“I’m saying ‘Oh my God. Oh my God.’ ”
That’s when Reed’s view of the Steelhead neighborhood went dark. The moving mountain was now bearing down on his property.
“This mountain of dirt taller than any trees near me cut off my view like a curtain,” he said. “And it shot right in front of me, right by my house. I’m thinking to myself, ‘I better run. It may not be a good idea to be here.’ But I just stood there and looked at it. I thought if it gets too close to me I’ll head up for the hills over there.”
A new landscape
When it ended, the North Fork of the Stillaguamish was blocked just upstream from Reed’s property. The riverbed next to his house soon went dry.
“I’ve listened to that river for almost 20 years,” Reed said. “When it (the slide) stopped, it was dead silent. To not hear the noise of the river was really strange.”
The silence wouldn’t last long. Once the river busted through the dam, the roar returned, only much louder. Reed would spend several harrowing nights in his house amid the earsplitting noise of trees and debris in a river torrent now only a few feet away.
While most of the neighbors followed evacuation orders that first night, Reed chose to stay. He has spent all but one of the nights since the slide in his home, and that was only because the rushing noise of debris was so loud he couldn’t sleep. His wife, Gina, and Jordan no longer feel comfortable there and have moved in with relatives in the area.
“It’s caused a lot of stress,” he said. “And a lot of money and problems.”
While Reed feels fortunate to be alive, the slide didn’t leave him unscathed. The foundation of his home has been damaged. The floor is buckled. A 500-foot section of the narrow, gated dirt road that leads to his home is covered with debris and mud 3 to 4 feet high. His well has also been compromised.
Reed has been given an estimate of $16,000 to fix the road and $11,000 more to cap the broken well and drill a new one. He can’t afford those repairs. He said FEMA has given him $3,400 for damage to the house and $1,500 for the road.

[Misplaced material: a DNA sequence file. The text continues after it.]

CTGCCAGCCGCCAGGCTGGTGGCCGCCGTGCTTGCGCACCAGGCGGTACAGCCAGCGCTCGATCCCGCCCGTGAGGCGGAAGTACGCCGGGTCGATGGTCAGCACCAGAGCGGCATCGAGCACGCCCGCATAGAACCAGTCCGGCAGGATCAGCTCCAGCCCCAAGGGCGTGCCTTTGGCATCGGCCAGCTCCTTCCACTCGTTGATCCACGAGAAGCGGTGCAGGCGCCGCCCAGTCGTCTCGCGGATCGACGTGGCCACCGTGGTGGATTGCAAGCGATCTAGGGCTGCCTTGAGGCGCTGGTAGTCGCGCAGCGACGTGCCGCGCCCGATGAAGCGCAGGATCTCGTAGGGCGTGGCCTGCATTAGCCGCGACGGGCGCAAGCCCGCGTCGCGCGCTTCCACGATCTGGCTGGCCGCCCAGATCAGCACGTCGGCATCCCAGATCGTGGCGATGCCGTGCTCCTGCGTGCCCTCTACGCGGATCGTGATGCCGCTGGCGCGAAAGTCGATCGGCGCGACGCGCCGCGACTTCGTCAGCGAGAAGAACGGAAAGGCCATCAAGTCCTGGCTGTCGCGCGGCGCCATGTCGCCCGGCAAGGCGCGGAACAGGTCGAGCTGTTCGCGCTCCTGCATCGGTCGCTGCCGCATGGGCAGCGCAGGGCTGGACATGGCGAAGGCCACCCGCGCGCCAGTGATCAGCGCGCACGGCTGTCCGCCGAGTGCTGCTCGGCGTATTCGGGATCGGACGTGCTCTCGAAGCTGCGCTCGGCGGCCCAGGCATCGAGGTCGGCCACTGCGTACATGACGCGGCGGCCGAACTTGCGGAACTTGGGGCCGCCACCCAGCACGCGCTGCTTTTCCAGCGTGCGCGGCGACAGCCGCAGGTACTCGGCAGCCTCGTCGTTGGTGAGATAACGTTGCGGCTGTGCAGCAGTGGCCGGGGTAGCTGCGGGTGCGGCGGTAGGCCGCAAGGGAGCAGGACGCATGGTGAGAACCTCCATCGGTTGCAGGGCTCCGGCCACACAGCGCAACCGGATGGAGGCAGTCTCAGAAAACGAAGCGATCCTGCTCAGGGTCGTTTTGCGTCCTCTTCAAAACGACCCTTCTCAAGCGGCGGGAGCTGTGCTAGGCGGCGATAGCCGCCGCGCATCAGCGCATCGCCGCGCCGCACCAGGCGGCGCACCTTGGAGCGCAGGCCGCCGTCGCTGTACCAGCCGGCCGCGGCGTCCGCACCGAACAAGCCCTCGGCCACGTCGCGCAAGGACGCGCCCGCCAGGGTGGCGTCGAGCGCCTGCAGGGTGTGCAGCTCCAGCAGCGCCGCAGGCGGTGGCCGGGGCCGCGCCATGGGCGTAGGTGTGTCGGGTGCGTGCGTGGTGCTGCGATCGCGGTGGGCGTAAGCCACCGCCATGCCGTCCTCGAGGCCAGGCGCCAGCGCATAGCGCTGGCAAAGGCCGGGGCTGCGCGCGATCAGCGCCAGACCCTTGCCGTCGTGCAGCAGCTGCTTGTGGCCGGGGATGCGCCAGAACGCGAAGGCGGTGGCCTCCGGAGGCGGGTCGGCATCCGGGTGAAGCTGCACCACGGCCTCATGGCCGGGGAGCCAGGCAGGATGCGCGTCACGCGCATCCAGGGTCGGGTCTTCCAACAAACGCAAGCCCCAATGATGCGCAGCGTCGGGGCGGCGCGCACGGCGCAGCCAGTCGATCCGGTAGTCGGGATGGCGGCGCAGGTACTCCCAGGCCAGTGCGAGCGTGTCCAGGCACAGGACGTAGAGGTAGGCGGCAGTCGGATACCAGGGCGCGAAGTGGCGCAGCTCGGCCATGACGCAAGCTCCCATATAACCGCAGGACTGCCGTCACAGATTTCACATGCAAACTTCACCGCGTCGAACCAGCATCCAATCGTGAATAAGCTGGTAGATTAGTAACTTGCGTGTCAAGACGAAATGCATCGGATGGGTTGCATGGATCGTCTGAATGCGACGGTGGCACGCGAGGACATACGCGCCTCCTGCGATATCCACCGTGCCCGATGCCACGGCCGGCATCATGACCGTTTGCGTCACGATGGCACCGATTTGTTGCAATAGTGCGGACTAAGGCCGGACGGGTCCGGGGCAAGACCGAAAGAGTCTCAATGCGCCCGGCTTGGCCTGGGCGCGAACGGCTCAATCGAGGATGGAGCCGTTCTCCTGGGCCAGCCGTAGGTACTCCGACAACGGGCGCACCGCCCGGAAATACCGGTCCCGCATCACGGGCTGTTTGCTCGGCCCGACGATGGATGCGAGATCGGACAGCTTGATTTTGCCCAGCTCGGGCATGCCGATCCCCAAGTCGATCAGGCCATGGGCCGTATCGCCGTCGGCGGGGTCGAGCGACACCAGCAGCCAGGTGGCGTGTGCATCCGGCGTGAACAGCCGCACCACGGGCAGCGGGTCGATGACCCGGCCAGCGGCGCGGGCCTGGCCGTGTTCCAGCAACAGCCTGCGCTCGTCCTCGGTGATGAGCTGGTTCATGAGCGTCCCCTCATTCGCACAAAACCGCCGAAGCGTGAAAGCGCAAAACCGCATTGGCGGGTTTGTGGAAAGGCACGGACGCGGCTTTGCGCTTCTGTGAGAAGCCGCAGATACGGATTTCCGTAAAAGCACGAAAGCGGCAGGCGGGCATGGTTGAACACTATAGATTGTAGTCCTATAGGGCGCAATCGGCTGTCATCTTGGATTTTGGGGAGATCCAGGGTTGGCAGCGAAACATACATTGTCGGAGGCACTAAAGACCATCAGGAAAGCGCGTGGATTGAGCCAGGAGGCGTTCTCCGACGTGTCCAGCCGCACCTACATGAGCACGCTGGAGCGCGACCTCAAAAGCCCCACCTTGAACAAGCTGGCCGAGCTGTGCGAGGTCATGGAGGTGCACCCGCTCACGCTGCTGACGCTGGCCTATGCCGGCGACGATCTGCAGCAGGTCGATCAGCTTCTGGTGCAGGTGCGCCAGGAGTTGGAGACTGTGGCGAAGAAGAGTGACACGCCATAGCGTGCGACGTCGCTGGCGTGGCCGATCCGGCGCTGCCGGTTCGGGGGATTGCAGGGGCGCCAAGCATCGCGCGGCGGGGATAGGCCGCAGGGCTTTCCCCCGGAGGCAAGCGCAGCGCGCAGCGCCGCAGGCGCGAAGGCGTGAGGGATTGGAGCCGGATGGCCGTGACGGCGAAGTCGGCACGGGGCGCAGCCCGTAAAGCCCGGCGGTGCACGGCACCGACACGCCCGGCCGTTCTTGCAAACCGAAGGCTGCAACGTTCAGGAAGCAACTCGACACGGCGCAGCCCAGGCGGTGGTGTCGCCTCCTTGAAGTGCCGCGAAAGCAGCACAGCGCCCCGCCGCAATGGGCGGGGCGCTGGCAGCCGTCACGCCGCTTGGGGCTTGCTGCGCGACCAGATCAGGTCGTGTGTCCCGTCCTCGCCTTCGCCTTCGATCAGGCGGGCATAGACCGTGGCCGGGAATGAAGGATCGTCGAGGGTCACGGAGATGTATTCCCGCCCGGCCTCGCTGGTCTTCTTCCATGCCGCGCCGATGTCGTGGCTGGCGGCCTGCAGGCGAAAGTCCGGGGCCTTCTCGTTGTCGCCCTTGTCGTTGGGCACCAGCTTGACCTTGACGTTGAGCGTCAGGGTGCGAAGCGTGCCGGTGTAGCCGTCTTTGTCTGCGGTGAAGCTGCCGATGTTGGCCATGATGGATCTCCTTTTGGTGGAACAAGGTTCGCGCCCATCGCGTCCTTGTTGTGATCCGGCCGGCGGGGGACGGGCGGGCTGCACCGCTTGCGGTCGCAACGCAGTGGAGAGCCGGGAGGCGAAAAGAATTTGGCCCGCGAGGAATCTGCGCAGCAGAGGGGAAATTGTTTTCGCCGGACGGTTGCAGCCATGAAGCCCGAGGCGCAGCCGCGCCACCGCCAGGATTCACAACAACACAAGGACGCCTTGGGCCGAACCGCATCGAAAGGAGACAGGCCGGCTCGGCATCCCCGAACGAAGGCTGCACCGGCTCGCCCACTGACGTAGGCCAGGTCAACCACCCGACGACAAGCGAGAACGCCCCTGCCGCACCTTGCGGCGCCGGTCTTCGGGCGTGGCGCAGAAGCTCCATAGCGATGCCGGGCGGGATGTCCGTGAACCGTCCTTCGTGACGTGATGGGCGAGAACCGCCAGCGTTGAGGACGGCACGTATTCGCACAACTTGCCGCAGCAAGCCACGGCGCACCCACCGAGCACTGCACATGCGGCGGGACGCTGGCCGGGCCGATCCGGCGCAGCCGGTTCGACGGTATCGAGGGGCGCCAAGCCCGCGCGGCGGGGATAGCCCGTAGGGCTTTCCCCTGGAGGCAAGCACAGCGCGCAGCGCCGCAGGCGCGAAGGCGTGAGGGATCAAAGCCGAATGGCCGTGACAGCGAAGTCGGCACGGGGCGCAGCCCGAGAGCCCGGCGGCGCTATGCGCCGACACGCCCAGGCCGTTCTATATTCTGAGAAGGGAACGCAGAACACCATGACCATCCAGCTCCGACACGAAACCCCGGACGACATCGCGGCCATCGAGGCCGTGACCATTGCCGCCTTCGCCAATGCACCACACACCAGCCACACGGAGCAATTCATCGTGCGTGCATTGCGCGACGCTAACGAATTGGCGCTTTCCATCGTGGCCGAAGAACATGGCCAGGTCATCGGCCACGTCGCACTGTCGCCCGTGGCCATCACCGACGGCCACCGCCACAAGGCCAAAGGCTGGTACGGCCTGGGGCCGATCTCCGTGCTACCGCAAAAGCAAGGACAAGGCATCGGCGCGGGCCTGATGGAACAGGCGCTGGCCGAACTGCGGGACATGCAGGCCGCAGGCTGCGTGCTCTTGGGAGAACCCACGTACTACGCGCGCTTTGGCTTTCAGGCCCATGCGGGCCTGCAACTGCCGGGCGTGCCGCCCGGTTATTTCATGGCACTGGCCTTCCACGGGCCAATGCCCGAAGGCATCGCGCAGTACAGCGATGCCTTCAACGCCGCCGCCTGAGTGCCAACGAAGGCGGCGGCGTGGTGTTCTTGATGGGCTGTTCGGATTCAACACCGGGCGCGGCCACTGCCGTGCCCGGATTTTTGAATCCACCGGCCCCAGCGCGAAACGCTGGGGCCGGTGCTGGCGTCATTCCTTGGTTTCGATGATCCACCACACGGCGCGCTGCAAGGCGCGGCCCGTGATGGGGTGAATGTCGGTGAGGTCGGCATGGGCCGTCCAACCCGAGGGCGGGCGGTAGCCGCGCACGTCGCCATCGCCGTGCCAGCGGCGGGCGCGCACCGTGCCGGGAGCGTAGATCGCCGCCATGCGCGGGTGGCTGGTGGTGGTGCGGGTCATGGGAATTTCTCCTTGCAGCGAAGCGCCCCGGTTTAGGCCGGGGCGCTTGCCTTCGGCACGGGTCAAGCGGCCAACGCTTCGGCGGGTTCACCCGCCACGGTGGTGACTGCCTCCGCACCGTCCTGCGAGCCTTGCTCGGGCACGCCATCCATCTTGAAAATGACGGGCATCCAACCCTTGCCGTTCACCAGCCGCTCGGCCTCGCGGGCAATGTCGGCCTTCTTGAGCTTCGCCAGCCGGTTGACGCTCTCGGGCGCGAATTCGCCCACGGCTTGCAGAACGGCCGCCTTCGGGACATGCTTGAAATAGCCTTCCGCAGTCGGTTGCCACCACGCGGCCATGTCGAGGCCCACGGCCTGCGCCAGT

Reed, who does construction work, plans to use most of the money to fix the road and will try to do most of the work himself.
The river has changed, and the surrounding landscape morphs almost daily. He’s seen a lake, whitewater rapids and waterfalls.
Now the river is narrower, swifter, cutting through towering mounds of dirt. The once slow-moving, shallow waters that used to be 100 to 150 yards from his house have carved a deep channel near the edge of his yard, about 25 yards from his house.
Walking through the belly of the slide, gray is the dominant color. The piles of silt, sand, rocks and twisted trees look eerily similar to the aftermath of the 1980 eruption of Mount St. Helens.
Life after the slide
Reed, who also was home during the 2006 slide, has no plans to move. He says he feels safe because the hillside behind him is full of trees — including water-absorbing cedar — and other vegetation.
Reed’s neighbors don’t plan to leave, either, though they’re pretty tired of the gawkers trying to get a peek at the slide.
The Dix home sits about 70 feet above the river. And although portions of his bank in recent weeks have sloughed into the river, Dix and his wife, Kim, aren’t about to leave their idyllic setting and home of more than 30 years.
“We’re high enough that if the river took our house you could pretty much kiss Arlington goodbye,” he said. “My goal is when they put me in the ground, I’ll still be living here.”
Dix’s neighbor across the road, Shelly Dick, also wants to stay.
“It’s unnerving,” she said. “We like it here, and we’re going to stay, but we could never sell our house right now anyway. Everybody’s property values (near the slide) have gone down.”
Reed hopes to use the drier summer to repair the road to his home and fix his well.
“I’m not asking for any more help,” he said. “To be as close to this slide as I was, I’m fortunate my house is still here. I still can’t get over the imagery of what I saw. I replay it in my mind. I feel lucky.”